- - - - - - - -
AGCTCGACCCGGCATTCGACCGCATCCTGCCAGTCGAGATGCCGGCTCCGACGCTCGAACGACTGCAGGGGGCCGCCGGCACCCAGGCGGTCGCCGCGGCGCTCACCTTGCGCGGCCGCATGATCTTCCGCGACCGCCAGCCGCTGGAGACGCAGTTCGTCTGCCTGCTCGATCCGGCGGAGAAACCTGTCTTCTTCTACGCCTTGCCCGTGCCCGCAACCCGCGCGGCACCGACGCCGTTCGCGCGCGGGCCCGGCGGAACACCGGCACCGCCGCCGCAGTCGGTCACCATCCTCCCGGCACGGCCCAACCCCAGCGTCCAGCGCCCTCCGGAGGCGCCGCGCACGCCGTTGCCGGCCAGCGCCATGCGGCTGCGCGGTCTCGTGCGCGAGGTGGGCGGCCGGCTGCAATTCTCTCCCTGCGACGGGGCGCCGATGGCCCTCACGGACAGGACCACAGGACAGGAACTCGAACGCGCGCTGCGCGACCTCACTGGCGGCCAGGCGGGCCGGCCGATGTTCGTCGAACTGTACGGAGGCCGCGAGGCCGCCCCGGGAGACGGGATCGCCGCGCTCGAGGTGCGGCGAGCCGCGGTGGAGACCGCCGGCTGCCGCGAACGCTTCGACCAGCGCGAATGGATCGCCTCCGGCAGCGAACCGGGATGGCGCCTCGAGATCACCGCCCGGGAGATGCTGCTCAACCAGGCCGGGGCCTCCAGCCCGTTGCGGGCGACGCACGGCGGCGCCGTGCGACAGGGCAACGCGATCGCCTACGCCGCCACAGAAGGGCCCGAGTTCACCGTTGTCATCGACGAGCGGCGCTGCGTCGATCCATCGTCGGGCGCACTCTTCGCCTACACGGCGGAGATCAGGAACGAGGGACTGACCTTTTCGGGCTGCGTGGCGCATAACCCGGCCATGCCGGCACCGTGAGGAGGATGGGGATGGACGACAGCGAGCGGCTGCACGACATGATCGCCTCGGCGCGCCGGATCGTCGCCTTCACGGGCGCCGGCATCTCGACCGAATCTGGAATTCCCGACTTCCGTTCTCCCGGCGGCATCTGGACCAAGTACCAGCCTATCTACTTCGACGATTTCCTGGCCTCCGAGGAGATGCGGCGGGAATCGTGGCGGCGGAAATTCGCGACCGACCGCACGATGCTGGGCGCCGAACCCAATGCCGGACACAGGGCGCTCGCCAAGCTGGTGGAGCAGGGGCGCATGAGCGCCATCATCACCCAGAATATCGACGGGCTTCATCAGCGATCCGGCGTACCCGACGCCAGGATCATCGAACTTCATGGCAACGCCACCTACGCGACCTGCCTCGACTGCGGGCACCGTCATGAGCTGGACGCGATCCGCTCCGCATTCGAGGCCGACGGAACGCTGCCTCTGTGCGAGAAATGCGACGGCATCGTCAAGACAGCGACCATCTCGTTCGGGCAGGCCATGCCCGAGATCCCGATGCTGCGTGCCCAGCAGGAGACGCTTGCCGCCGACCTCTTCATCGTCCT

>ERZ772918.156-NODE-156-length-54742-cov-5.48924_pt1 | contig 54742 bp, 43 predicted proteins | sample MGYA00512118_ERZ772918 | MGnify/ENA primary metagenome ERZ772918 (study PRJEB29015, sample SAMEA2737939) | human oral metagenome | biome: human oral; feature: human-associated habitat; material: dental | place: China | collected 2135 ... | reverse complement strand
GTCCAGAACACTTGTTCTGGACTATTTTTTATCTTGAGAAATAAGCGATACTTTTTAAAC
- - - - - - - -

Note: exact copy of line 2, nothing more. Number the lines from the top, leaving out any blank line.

>ERZ772918.156-NODE-156-length-54742-cov-5.48924_pt1 | contig 54742 bp, 43 predicted proteins | sample MGYA00512118_ERZ772918 | MGnify/ENA primary metagenome ERZ772918 (study PRJEB29015, sample SAMEA2737939) | human oral metagenome | biome: human oral; feature: human-associated habitat; material: dental | place: China | collected 2135 ... | reverse complement strand